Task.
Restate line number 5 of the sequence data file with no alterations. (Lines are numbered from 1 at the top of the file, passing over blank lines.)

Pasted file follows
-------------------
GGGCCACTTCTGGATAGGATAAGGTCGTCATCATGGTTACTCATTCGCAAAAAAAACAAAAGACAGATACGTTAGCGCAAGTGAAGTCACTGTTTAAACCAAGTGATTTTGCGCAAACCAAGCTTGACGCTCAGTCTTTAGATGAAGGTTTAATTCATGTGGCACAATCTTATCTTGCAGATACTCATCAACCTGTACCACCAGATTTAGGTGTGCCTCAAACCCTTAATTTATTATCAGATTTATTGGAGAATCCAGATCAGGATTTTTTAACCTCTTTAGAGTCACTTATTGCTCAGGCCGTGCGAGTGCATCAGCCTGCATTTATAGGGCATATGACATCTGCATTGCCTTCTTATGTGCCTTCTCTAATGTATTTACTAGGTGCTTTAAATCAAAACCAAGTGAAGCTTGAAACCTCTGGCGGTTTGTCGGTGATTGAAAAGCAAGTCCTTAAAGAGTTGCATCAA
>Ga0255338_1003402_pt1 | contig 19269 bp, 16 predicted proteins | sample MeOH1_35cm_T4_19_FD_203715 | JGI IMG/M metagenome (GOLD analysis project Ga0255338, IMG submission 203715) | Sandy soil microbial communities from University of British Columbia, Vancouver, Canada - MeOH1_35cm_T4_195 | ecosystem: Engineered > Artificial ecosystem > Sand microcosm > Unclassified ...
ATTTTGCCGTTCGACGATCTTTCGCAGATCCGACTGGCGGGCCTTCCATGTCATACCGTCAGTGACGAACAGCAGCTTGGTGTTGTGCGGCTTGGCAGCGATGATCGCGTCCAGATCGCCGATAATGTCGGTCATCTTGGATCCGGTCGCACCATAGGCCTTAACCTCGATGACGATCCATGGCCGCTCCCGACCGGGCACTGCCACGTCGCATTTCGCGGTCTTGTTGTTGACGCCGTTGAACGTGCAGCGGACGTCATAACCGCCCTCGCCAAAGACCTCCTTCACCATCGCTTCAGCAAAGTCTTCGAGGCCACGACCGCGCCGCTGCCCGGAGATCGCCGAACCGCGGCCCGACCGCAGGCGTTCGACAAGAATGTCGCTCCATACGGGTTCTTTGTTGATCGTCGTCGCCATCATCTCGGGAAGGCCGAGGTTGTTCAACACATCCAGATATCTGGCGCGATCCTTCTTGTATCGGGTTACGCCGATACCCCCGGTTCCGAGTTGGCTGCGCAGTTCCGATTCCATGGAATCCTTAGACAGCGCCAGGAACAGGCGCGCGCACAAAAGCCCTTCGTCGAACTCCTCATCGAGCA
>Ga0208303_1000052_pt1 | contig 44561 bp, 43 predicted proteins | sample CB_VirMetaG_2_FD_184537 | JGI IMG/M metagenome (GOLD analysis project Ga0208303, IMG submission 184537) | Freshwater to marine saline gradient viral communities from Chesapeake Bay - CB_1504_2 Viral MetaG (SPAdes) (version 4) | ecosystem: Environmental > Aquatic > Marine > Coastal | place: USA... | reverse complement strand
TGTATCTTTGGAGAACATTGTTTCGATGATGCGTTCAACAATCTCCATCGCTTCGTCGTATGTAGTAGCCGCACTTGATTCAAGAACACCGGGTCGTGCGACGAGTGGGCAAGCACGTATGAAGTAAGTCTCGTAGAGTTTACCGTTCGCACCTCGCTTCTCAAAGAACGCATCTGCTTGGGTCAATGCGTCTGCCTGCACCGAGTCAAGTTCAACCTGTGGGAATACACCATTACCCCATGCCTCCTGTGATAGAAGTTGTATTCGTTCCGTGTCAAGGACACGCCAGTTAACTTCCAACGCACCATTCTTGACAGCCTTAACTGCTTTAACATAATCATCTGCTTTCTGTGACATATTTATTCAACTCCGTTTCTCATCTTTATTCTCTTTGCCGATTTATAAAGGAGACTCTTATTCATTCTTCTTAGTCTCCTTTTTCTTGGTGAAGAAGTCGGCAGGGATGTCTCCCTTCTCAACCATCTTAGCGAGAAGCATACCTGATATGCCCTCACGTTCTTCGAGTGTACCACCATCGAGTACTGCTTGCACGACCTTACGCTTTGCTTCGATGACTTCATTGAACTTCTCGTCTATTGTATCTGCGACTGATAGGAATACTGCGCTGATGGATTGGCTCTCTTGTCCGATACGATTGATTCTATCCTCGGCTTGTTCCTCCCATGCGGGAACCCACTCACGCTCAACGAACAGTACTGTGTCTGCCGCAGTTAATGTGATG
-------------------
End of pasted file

TGTATCTTTGGAGAACATTGTTTCGATGATGCGTTCAACAATCTCCATCGCTTCGTCGTATGTAGTAGCCGCACTTGATTCAAGAACACCGGGTCGTGCGACGAGTGGGCAAGCACGTATGAAGTAAGTCTCGTAGAGTTTACCGTTCGCACCTCGCTTCTCAAAGAACGCATCTGCTTGGGTCAATGCGTCTGCCTGCACCGAGTCAAGTTCAACCTGTGGGAATACACCATTACCCCATGCCTCCTGTGATAGAAGTTGTATTCGTTCCGTGTCAAGGACACGCCAGTTAACTTCCAACGCACCATTCTTGACAGCCTTAACTGCTTTAACATAATCATCTGCTTTCTGTGACATATTTATTCAACTCCGTTTCTCATCTTTATTCTCTTTGCCGATTTATAAAGGAGACTCTTATTCATTCTTCTTAGTCTCCTTTTTCTTGGTGAAGAAGTCGGCAGGGATGTCTCCCTTCTCAACCATCTTAGCGAGAAGCATACCTGATATGCCCTCACGTTCTTCGAGTGTACCACCATCGAGTACTGCTTGCACGACCTTACGCTTTGCTTCGATGACTTCATTGAACTTCTCGTCTATTGTATCTGCGACTGATAGGAATACTGCGCTGATGGATTGGCTCTCTTGTCCGATACGATTGATTCTATCCTCGGCTTGTTCCTCCCATGCGGGAACCCACTCACGCTCAACGAACAGTACTGTGTCTGCCGCAGTTAATGTGATG